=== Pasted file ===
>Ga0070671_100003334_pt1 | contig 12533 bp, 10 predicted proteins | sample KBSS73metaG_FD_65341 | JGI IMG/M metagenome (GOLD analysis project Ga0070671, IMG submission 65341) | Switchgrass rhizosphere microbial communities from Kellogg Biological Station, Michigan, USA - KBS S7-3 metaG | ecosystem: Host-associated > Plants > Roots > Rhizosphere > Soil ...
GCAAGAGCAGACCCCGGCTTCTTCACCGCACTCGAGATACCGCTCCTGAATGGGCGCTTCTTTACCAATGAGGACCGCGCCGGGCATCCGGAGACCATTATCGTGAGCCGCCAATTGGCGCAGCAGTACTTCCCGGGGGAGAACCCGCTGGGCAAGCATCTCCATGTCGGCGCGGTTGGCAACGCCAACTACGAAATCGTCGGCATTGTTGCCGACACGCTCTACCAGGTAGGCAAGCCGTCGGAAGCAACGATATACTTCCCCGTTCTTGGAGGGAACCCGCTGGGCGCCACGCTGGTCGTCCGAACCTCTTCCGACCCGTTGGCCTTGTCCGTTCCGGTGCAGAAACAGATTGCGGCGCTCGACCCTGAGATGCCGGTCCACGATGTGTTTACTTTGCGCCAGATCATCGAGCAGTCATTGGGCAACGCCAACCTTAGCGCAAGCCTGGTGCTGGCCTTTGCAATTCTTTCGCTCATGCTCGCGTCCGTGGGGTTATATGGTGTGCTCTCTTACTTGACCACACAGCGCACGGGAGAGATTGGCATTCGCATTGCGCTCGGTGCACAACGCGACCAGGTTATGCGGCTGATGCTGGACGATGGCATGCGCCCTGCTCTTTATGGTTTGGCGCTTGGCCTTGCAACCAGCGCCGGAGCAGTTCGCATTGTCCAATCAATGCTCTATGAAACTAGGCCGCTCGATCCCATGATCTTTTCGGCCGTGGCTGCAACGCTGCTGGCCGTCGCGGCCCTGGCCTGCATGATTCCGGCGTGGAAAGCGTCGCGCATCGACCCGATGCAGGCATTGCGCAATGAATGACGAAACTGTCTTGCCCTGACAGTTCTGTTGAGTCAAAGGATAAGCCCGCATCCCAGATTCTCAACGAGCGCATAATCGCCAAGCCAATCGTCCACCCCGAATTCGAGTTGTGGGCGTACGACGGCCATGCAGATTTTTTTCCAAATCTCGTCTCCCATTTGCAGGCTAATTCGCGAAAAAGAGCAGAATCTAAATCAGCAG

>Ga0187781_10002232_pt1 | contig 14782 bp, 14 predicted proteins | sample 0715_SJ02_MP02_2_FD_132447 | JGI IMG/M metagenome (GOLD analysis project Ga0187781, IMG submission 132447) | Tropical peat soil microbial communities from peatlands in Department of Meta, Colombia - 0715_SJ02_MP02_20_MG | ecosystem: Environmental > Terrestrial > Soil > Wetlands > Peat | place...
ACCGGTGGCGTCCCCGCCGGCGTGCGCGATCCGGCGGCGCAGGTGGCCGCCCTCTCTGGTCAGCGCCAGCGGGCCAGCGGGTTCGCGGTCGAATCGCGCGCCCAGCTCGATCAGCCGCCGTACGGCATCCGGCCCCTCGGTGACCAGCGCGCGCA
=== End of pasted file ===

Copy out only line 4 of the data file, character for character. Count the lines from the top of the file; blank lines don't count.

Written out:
ACCGGTGGCGTCCCCGCCGGCGTGCGCGATCCGGCGGCGCAGGTGGCCGCCCTCTCTGGTCAGCGCCAGCGGGCCAGCGGGTTCGCGGTCGAATCGCGCGCCCAGCTCGATCAGCCGCCGTACGGCATCCGGCCCCTCGGTGACCAGCGCGCGCA